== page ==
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What is the Lifelong Learning Entitlement?

From 2025, the Lifelong Learning Entitlement (LLE – previously known as the Lifelong Loan Entitlement) will start to replace the two existing systems of publicly funded higher education student finance loans and Advanced Learner Loans in England. The Government believes the introduction of the LLE will deliver a “radical shift” in the tertiary education system, by unifying the student finance systems for further and higher education courses at levels 4, 5, and 6.

The LLE will provide all new learners with a tuition fee loan entitlement to the equivalent of four years of post-18 education to use up to the age of 60. This would be £37,000 in current fees. Additional entitlement will be available for priority subjects, such as medicine. A “residual entitlement” will also be available to returning eligible learners who have already received publicly funded student finance.

For all courses and modules the LLE funds, eligible learners will also be able to access maintenance loans towards their living costs, as well as targeted grants depending on their personal circumstances. Learners will have an online personal account they can access throughout their life that will display their student finance LLE ‘balance’ as well as information, guidance, and details of eligible courses the LLE will fund.

The LLE is intended to be used flexibly, for full-time or part-time study of modules (comprising of at least 30 credits, whether individual or bundled together) or full qualifications at levels 4 to 6 in colleges or universities. Through provisions in the Lifelong Learning (Higher Education Fee Limits) Act 2023, traditional degree courses, short courses, and modules will be priced consistently according to their respective amount of learning.

To increase flexibility for people using their LLE to retrain, current restrictions on receiving funding for most courses at an equivalent or lower level to a qualification a student already holds will be removed.

Background to the Lifelong Learning Entitlement

On 29 September 2020, the then-Prime Minister, Boris Johnson, gave a speech at Exeter College in which he announced a new Lifetime Skills Guarantee that would give people the opportunity to train and retrain throughout their lives.

More detail on this guarantee was included in chapter three of the Government white paper Skills for jobs: Lifelong learning for opportunity and growth, which was published in January 2021. The white paper set out reforms to post-16 technical education and training that the Government hoped would support people to develop the skills needed to get good jobs and improve national productivity.

On 24 February 2022, the Government concluded a review of post-18 education and funding. Alongside policies and proposals for consultation relating to student finance and student loan repayment terms, the Government launched a consultation on what was then referred to as the Lifelong Loan Entitlement.

The Government published its response to the consultation in March 2023, setting out how the LLE will work in practice and outlining next steps ahead of its roll-out from 2025. It also published an impact assessment, equalities analysis, and a written ministerial statement. Since then it has published a new policy paper on the LLE.


The planned removal of ELQ restrictions and the expansion of maintenance support for living costs to level 4 and 5 qualifications was welcomed by many across the education and employment sectors as an important way to ensure learners could access funding to retrain, develop their careers, and fill skills gaps in the economy.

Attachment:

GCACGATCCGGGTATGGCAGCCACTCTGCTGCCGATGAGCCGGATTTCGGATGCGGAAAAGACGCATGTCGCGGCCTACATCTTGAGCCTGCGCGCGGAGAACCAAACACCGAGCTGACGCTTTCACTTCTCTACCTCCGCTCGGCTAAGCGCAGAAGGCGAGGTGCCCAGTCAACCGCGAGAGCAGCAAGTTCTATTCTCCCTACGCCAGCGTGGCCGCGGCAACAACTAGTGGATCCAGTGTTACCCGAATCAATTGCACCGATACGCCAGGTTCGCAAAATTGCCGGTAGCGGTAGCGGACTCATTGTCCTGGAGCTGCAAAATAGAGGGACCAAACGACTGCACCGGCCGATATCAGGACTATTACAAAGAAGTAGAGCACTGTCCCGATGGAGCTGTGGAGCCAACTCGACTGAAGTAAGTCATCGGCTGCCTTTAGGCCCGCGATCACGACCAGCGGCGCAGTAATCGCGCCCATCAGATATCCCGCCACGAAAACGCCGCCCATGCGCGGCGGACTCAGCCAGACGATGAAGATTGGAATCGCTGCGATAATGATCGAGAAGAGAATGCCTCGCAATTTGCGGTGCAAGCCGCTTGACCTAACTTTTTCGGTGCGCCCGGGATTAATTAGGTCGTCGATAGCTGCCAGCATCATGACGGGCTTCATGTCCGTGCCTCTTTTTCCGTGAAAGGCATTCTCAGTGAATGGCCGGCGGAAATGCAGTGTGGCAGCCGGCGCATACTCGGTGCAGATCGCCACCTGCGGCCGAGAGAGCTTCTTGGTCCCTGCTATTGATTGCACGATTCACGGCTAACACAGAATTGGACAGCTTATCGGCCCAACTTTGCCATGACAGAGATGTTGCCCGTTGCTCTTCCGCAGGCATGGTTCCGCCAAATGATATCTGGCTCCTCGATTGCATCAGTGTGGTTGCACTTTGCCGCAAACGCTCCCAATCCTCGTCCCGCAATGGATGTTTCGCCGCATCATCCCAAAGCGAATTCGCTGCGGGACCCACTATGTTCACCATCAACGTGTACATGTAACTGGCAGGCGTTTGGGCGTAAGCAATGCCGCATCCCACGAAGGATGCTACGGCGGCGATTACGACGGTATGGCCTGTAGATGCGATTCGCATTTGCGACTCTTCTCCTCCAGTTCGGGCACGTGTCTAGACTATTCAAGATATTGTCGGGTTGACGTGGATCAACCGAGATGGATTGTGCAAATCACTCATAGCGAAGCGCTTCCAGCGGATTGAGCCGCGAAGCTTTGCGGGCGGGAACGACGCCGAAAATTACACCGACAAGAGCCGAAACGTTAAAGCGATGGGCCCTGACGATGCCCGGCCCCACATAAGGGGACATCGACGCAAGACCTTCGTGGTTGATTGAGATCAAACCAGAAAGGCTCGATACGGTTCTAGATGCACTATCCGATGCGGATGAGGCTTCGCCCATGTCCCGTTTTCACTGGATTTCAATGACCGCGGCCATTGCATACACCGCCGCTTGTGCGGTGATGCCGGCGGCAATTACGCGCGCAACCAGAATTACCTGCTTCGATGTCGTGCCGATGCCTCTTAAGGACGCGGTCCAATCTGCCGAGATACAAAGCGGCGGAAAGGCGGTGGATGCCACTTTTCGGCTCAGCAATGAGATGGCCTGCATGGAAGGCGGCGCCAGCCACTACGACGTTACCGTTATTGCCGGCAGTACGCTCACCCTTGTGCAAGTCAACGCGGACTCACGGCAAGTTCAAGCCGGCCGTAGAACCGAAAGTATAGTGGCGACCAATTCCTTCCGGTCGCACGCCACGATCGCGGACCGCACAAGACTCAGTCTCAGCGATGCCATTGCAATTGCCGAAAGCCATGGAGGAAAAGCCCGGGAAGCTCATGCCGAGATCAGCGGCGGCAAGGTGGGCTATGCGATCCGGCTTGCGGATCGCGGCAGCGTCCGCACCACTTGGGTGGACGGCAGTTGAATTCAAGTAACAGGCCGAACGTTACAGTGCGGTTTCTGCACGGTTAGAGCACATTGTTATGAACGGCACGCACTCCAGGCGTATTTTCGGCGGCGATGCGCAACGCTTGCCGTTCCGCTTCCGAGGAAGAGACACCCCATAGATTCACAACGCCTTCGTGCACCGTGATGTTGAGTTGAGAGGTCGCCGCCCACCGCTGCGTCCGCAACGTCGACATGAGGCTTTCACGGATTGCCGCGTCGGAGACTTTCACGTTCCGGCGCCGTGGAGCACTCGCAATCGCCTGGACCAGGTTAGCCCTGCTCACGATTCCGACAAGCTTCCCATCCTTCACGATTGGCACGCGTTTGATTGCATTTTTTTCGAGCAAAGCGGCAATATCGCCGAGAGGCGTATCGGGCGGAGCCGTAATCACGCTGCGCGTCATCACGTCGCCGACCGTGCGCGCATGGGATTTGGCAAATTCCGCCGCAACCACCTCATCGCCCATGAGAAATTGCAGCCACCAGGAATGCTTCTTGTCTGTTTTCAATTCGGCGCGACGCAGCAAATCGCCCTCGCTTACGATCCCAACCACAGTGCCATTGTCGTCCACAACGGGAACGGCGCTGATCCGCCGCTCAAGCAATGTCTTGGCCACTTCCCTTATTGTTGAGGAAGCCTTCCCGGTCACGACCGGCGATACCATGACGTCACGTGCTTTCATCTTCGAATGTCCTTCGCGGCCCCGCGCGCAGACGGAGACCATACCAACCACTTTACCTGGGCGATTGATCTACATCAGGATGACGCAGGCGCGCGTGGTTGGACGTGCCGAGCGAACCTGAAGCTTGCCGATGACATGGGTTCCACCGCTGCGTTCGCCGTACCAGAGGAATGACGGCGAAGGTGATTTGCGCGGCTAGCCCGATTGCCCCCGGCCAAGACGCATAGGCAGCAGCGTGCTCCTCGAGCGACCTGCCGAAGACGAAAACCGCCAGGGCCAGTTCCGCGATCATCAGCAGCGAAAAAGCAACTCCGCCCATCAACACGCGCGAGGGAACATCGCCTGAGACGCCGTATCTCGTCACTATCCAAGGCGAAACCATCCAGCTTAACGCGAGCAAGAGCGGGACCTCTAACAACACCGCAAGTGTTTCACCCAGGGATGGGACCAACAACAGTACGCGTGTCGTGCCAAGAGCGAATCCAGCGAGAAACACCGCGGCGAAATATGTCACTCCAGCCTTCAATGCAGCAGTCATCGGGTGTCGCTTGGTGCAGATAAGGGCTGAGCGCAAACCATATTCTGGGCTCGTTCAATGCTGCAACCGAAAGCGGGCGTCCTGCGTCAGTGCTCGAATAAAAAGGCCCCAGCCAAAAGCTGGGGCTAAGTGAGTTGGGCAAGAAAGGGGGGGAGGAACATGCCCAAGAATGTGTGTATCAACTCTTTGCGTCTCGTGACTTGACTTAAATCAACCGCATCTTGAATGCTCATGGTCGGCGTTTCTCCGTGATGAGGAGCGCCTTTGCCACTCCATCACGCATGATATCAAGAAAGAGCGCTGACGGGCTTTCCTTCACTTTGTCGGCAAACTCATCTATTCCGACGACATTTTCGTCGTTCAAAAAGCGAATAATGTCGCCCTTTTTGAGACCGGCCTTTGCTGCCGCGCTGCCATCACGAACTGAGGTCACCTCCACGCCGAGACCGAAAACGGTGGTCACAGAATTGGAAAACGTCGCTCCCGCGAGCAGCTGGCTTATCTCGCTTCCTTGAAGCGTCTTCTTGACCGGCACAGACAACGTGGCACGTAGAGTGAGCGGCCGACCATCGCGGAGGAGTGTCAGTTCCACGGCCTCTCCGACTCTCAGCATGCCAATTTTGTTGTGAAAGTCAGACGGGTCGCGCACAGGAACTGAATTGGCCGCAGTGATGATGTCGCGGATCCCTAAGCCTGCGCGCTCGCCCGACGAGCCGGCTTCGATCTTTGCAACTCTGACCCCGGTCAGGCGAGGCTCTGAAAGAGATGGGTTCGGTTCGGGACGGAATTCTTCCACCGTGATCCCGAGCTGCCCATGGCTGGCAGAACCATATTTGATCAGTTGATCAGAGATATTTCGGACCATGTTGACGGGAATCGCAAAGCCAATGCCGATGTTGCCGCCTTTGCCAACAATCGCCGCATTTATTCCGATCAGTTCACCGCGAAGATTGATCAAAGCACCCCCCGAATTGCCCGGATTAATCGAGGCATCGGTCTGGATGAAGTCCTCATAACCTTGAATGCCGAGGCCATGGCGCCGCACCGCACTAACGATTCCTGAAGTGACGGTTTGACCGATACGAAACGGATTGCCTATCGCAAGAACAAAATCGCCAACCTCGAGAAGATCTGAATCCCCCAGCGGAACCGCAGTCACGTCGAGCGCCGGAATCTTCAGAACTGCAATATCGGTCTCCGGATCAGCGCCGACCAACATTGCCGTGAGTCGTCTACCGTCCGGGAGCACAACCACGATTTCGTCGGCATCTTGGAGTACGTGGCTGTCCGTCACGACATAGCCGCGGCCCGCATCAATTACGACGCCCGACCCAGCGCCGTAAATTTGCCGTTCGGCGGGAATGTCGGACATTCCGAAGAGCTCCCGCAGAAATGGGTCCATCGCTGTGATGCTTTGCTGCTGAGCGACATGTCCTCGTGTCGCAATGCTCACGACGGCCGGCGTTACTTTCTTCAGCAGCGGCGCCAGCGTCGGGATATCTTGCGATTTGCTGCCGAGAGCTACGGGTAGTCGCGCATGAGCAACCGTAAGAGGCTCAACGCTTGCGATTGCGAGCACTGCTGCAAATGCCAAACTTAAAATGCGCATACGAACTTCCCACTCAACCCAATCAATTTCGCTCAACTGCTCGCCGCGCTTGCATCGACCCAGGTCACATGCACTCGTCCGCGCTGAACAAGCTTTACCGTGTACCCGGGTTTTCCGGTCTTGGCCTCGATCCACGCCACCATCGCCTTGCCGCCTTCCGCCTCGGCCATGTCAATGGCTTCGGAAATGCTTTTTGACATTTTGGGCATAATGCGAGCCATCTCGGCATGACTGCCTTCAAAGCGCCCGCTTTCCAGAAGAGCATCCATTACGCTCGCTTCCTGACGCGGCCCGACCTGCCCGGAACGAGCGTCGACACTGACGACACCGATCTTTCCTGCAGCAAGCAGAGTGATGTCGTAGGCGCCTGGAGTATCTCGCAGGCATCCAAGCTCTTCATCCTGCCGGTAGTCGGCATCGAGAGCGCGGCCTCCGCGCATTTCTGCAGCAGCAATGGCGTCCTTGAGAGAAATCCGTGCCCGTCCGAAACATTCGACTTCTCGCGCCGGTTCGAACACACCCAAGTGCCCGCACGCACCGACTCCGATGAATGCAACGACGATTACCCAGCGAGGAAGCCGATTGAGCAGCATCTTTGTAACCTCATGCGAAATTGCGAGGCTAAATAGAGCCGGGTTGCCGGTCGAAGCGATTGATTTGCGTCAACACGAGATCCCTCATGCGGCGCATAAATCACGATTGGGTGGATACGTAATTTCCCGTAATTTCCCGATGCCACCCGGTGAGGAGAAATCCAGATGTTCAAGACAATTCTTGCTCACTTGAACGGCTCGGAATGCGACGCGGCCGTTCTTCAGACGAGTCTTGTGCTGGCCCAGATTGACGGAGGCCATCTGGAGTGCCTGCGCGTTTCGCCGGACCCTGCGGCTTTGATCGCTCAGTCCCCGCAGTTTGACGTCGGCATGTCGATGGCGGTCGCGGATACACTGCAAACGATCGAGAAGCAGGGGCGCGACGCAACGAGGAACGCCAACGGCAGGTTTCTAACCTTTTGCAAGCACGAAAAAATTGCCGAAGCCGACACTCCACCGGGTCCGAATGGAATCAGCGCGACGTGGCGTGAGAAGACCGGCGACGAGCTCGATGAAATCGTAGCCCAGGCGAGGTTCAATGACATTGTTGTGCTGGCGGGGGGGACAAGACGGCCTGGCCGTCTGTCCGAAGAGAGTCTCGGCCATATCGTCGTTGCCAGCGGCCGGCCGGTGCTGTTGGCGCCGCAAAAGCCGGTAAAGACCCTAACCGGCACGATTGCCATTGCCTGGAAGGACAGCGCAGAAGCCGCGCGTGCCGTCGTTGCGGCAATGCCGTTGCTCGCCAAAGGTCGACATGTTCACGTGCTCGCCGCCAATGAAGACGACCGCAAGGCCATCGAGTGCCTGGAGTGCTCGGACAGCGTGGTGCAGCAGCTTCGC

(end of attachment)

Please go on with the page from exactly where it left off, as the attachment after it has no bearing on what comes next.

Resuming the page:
The Chief Executive of the Association of Colleges (AoC), David Hughes, welcomed the LLE as a potential “game changer”. However, he argued modular learning needs to become more mainstream, and the LLE alone would not change the behaviours and priorities of most learners focussed on achieving a traditional undergraduate degree.

The decision to cap eligibility for the LLE at age 60 has been described as an “ageist strategy”, while there have been calls for more funding to ensure learners can stay in their studies and not leave because of financial reasons and so providers can adapt courses for modular learning.


According to the impact assessment published alongside the Government’s consultation response, it is not possible to develop a fully quantified assessment of the LLE because of current uncertainty around the likely response of learners and providers, and because some policy decisions have yet to be made. The Government has said a more detailed assessment will be published when it has laid the secondary legislation needed to implement the LLE fully.

There have been questions asked about how much demand there is for lifelong learning and the principle of funding it through government-backed tuition fee loans. Polling by Public First, a public policy and data consultancy, found older workers and people outside of London would be less likely than other groups to want to take out a student loan to cover tuition fees.

In December 2021, the Office for Students and the Department for Education announced a trial to test demand for short courses and to assess what impact the availability of loan funding would have on participation. While it was intended that just over 100 courses were to be available to more than 2,000 students during the 2022-23 academic year, only 17 courses were ultimately launched because of insufficient demand. There was a total of 125 student enrolments, with just 41 taking out a new student loan to fund their course.

More information is available in the full briefing.

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